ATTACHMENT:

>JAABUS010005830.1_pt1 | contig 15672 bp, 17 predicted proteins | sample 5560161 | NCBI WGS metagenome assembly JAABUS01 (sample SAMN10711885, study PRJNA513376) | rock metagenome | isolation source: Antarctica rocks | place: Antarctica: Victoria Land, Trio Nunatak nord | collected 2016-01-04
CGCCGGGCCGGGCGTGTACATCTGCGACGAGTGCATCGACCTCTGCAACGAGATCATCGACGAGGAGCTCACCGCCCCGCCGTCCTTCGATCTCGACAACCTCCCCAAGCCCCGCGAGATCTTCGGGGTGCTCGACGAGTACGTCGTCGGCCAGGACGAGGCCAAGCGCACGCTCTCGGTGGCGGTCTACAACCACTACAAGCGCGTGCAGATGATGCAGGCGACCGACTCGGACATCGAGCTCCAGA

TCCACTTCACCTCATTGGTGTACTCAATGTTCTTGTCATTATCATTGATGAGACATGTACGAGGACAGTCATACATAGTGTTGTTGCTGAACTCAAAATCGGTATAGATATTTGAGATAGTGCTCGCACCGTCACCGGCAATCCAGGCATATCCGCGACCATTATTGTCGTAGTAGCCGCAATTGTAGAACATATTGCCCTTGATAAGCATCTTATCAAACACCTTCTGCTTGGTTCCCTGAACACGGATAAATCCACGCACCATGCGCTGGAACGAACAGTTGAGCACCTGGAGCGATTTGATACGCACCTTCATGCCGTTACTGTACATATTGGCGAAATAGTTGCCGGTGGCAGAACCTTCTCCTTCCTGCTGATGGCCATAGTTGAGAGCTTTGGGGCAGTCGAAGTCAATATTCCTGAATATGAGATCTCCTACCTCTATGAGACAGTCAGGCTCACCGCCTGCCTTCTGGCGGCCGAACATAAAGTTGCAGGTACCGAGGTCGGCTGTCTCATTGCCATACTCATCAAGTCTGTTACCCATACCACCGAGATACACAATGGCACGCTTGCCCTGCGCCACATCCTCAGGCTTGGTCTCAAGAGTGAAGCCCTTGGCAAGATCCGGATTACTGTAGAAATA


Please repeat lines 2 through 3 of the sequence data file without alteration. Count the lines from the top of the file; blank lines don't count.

CGCCGGGCCGGGCGTGTACATCTGCGACGAGTGCATCGACCTCTGCAACGAGATCATCGACGAGGAGCTCACCGCCCCGCCGTCCTTCGATCTCGACAACCTCCCCAAGCCCCGCGAGATCTTCGGGGTGCTCGACGAGTACGTCGTCGGCCAGGACGAGGCCAAGCGCACGCTCTCGGTGGCGGTCTACAACCACTACAAGCGCGTGCAGATGATGCAGGCGACCGACTCGGACATCGAGCTCCAGA

TCCACTTCACCTCATTGGTGTACTCAATGTTCTTGTCATTATCATTGATGAGACATGTACGAGGACAGTCATACATAGTGTTGTTGCTGAACTCAAAATCGGTATAGATATTTGAGATAGTGCTCGCACCGTCACCGGCAATCCAGGCATATCCGCGACCATTATTGTCGTAGTAGCCGCAATTGTAGAACATATTGCCCTTGATAAGCATCTTATCAAACACCTTCTGCTTGGTTCCCTGAACACGGATAAATCCACGCACCATGCGCTGGAACGAACAGTTGAGCACCTGGAGCGATTTGATACGCACCTTCATGCCGTTACTGTACATATTGGCGAAATAGTTGCCGGTGGCAGAACCTTCTCCTTCCTGCTGATGGCCATAGTTGAGAGCTTTGGGGCAGTCGAAGTCAATATTCCTGAATATGAGATCTCCTACCTCTATGAGACAGTCAGGCTCACCGCCTGCCTTCTGGCGGCCGAACATAAAGTTGCAGGTACCGAGGTCGGCTGTCTCATTGCCATACTCATCAAGTCTGTTACCCATACCACCGAGATACACAATGGCACGCTTGCCCTGCGCCACATCCTCAGGCTTGGTCTCAAGAGTGAAGCCCTTGGCAAGATCCGGATTACTGTAGAAATA